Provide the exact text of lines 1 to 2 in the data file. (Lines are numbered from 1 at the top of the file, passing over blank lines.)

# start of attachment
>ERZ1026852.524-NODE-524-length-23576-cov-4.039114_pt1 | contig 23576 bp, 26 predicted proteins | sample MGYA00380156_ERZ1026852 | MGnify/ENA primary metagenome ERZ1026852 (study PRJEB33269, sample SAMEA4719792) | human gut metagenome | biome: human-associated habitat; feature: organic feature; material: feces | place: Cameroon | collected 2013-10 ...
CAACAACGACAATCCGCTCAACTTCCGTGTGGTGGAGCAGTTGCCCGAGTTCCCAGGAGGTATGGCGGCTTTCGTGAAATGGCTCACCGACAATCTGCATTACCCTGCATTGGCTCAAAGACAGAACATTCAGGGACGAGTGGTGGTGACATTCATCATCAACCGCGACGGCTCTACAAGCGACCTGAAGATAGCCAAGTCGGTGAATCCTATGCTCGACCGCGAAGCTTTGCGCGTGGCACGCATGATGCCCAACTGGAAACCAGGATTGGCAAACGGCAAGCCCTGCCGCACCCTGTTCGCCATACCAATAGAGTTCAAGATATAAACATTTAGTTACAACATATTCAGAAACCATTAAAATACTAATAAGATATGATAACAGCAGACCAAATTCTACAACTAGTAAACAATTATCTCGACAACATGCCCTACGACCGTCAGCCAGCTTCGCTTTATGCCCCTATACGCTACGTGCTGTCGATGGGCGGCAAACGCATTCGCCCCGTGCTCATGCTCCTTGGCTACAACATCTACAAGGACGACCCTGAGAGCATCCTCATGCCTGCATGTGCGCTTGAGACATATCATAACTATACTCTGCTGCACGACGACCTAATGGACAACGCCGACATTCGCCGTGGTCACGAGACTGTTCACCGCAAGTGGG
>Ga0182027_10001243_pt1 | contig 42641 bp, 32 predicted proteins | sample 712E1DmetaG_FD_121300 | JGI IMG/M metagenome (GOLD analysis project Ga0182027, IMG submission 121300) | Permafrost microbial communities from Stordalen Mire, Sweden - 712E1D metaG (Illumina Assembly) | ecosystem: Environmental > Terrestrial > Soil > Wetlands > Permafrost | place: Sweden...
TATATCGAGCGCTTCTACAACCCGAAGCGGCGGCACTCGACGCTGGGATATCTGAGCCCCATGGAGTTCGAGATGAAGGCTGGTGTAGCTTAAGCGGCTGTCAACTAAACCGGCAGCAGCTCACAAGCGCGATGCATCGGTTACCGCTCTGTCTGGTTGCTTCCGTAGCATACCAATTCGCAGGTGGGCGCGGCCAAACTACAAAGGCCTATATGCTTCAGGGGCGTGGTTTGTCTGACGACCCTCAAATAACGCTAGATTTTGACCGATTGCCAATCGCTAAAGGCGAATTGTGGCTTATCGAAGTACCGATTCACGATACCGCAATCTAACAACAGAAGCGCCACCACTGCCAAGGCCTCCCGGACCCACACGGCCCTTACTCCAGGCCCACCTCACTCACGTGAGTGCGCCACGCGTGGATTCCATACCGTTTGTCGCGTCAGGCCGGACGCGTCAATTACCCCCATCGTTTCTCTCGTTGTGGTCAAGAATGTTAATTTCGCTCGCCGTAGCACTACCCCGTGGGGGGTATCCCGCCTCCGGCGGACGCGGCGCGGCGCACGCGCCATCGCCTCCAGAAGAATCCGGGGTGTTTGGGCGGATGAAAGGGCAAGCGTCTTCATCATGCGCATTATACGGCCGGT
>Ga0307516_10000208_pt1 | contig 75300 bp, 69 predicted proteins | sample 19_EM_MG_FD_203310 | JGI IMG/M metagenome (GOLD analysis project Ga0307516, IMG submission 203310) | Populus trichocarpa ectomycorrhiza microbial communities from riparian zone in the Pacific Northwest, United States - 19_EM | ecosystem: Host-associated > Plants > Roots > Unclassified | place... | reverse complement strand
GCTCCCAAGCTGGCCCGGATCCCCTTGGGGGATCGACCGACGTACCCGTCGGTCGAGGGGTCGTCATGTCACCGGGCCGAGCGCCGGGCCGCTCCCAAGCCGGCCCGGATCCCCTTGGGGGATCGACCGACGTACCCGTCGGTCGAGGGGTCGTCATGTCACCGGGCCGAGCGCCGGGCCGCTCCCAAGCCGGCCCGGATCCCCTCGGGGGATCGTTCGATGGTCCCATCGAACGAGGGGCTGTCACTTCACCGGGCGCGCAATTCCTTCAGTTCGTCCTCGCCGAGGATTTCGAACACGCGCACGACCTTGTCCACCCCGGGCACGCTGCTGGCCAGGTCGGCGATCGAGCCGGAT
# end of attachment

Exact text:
>ERZ1026852.524-NODE-524-length-23576-cov-4.039114_pt1 | contig 23576 bp, 26 predicted proteins | sample MGYA00380156_ERZ1026852 | MGnify/ENA primary metagenome ERZ1026852 (study PRJEB33269, sample SAMEA4719792) | human gut metagenome | biome: human-associated habitat; feature: organic feature; material: feces | place: Cameroon | collected 2013-10 ...
CAACAACGACAATCCGCTCAACTTCCGTGTGGTGGAGCAGTTGCCCGAGTTCCCAGGAGGTATGGCGGCTTTCGTGAAATGGCTCACCGACAATCTGCATTACCCTGCATTGGCTCAAAGACAGAACATTCAGGGACGAGTGGTGGTGACATTCATCATCAACCGCGACGGCTCTACAAGCGACCTGAAGATAGCCAAGTCGGTGAATCCTATGCTCGACCGCGAAGCTTTGCGCGTGGCACGCATGATGCCCAACTGGAAACCAGGATTGGCAAACGGCAAGCCCTGCCGCACCCTGTTCGCCATACCAATAGAGTTCAAGATATAAACATTTAGTTACAACATATTCAGAAACCATTAAAATACTAATAAGATATGATAACAGCAGACCAAATTCTACAACTAGTAAACAATTATCTCGACAACATGCCCTACGACCGTCAGCCAGCTTCGCTTTATGCCCCTATACGCTACGTGCTGTCGATGGGCGGCAAACGCATTCGCCCCGTGCTCATGCTCCTTGGCTACAACATCTACAAGGACGACCCTGAGAGCATCCTCATGCCTGCATGTGCGCTTGAGACATATCATAACTATACTCTGCTGCACGACGACCTAATGGACAACGCCGACATTCGCCGTGGTCACGAGACTGTTCACCGCAAGTGGG